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National Aeronautics and Space Administration THE SATURN SYSTEM THROUGH THE EYES OF CASSINI TABLE OF CONTENTS Foreword iii Saturn: Crown Jewel of the Solar System 5 Rings: Ice Particles, Moonlets, and Gravity 20 Titan: A Moon Obscured 39 Enceladus: The Rarest of Pearls 62 Other Moons: A Menagerie of Icy Worlds 86 Appendix I: The Mission 104 Appendix I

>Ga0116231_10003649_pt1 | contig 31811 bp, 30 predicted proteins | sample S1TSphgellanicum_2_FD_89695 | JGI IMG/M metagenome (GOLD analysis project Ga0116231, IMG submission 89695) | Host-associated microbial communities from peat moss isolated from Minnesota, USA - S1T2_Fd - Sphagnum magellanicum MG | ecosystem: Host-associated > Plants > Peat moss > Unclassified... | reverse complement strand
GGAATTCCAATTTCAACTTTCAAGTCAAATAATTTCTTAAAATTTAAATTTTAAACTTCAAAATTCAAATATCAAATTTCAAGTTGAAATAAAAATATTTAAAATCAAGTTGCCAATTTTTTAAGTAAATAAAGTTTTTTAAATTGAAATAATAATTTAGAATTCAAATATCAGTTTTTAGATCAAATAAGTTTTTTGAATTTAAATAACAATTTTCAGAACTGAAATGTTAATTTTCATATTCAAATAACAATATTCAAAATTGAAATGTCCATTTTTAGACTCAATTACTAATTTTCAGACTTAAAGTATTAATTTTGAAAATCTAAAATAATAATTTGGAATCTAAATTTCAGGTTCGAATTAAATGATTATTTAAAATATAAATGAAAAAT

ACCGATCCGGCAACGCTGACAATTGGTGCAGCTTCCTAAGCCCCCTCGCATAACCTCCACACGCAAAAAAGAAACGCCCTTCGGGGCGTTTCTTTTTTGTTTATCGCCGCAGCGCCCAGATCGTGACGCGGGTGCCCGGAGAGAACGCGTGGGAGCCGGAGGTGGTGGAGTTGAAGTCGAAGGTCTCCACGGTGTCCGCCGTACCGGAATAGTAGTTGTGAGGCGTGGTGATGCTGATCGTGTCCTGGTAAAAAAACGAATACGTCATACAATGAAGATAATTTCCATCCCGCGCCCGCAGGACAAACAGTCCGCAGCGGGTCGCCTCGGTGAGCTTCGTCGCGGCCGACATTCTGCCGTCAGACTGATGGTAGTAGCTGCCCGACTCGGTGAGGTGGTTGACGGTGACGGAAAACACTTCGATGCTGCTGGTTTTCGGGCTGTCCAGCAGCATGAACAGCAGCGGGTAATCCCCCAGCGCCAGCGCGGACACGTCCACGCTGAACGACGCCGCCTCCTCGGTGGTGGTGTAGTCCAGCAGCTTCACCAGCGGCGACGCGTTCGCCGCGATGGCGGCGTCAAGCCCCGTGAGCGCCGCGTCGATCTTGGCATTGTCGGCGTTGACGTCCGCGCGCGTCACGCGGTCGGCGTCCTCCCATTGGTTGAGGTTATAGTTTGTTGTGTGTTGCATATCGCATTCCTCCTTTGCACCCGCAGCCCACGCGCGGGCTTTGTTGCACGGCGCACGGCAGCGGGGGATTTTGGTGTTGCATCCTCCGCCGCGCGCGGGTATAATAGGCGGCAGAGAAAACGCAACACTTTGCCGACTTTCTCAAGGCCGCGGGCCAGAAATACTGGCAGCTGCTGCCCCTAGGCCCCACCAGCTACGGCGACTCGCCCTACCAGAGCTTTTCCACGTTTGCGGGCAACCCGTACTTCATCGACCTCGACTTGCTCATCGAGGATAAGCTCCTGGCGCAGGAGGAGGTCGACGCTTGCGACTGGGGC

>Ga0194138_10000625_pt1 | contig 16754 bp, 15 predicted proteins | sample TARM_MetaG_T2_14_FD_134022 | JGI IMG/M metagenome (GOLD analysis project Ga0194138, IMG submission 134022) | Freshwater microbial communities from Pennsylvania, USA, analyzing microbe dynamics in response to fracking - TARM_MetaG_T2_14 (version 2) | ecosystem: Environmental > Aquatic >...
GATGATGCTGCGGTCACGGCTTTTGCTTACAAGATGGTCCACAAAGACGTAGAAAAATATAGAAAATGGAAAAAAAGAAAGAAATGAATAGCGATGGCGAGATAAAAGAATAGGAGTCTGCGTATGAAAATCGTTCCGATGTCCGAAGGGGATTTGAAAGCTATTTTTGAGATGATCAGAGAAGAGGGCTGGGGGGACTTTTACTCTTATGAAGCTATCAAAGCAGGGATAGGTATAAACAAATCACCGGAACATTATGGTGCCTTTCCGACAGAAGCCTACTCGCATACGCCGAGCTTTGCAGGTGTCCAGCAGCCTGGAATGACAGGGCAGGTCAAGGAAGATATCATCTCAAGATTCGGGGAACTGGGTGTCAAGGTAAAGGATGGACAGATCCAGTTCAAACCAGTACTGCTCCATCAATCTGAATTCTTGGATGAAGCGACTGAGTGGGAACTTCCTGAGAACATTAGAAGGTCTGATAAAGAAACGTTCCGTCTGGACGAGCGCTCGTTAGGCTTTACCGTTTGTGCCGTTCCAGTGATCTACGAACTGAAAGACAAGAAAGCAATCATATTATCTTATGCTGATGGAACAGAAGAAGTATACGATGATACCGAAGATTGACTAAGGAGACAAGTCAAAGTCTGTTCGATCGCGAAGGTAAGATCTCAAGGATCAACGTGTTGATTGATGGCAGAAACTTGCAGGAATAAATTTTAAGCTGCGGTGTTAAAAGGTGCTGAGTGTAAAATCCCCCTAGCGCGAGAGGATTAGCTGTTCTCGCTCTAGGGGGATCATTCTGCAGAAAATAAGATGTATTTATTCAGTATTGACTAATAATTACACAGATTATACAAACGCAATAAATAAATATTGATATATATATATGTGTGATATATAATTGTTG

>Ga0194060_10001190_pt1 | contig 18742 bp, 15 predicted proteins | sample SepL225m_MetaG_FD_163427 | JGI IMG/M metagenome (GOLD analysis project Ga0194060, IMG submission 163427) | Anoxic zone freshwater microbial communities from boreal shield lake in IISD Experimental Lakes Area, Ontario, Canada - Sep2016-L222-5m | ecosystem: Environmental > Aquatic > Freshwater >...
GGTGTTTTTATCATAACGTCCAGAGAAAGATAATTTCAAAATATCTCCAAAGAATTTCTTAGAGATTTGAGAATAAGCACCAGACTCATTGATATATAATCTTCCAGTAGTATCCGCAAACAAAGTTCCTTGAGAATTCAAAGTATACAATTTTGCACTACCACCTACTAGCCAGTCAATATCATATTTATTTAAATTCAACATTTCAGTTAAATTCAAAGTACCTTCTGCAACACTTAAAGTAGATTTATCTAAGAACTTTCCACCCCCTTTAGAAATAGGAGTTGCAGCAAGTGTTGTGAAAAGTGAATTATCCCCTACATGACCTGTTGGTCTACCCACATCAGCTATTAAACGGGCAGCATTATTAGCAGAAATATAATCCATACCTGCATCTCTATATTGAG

National Aeronautics and Space Administration THE SATURN SYSTEM THROUGH THE EYES OF CASSINI  iii 520396286104   TABLE OF CONTENTS ForewordSaturn: Crown Jewel of the Solar System Rings: Ice Particles, Moonlets, and Gravity Titan: A Moon Obscured Enceladus: The Rarest of Pearls Other Moons: A Menagerie of Icy Worlds Appendix I:  The Mission Appendix II: Scientific Instruments  10 7    THE SATURN SYSTEM THROUGH THE EYES OF CASSINI This book was developed collaboratively by the National Aeronautics and Space Administration (NASA) including NASA’s Planetary Science Division (PSD), NASA’s Jet Propulsion Laboratory (JPL), and the Lunar and Planetary Institute (LPI), operated for NASA by Universities Space Research Association. ON THE COVER: Nested Rings Saturn's northern hemisphere is seen here against its nested rings. This view from the Cassini spacecraft looks toward the unilluminated side of the rings from about 30 degrees above the ring plane. The rings have been brightened relative to the planet to enhance visibility. Images taken using red, green, and blue spectral filters were combined to create this natural-color view. Cassini captured these images on February 24, 2009, at approximately 538,000 miles (866,000 kilometers) from Saturn. Image Credit: NASA/JPL-Caltech/Space Science Institute Published 2017   For complete media usage guidelines, please visit This publication is available as a free download at  ii  FOREWORD BY JAMES GREEN DIRECTOR, NASA PLANETARY SCIENCE DIVISION  JULY 2017 More than 400 years ago, Galileo Galilei trained his homemade telescope on the night sky and observed that Saturn had two objects closely related to the planet extending on either side. At the time, in 1610, Galileo declared them to be moons. A few decades later, Saturn moon science accelerated at a dizzying pace. Christiaan Huygens first observed Saturn’s largest moon Titan in 1655 and was the first to describe the extended “moon-like” features at Saturn as a disk of material sounding the planet. From 1671 to 1674, Giovanni Cassini discovered the moons Iapetus, Rhea, Dione and Tethys. In 1675, Cassini discovered the gap in Saturn’s rings that we now know as the “Cassini Division.” In the space age, before the Cassini-Huygens mission, we had only hints of the discoveries awaiting us at Saturn. Pioneer 11 and Voyagers 1 and 2 conducted flybys decades ago. But these quick encounters didn’t allow time for more extensive research. NASA and the European Space Agency created a partnership to orbit a Saturn orbiter (Cassini) and a lander (Huygens) on Titan. Like its namesakes, the Cassini-Huygens mission not only discovered previously unknown moons, but it also helped us understand the science behind their formation, their interactions with the rings, and how truly diverse they are. The Cassini-Huygens mission revolutionized what we know about the Saturn system. The rings of Saturn, the moons, and the planet itself offer irresistible and inexhaustible subjects for intense study, and Cassini-Huygens did not disappoint. The Saturnian system proved to be a rich ground for science exploration and discoveries, and Cassini has been nothing short of a discovery machine. At the time Cassini plunged into Saturn at the end of its mission, it had observed the planet for a little less than half of a Saturn year. But it also orbited the gas giant 293 times, forever changing our understanding of the Saturn system and yielding tremendous insight for understanding the entire Solar System. Cassini’s observations have given us new views of the planet that provided a plethora of iconic images. The mission has made iii
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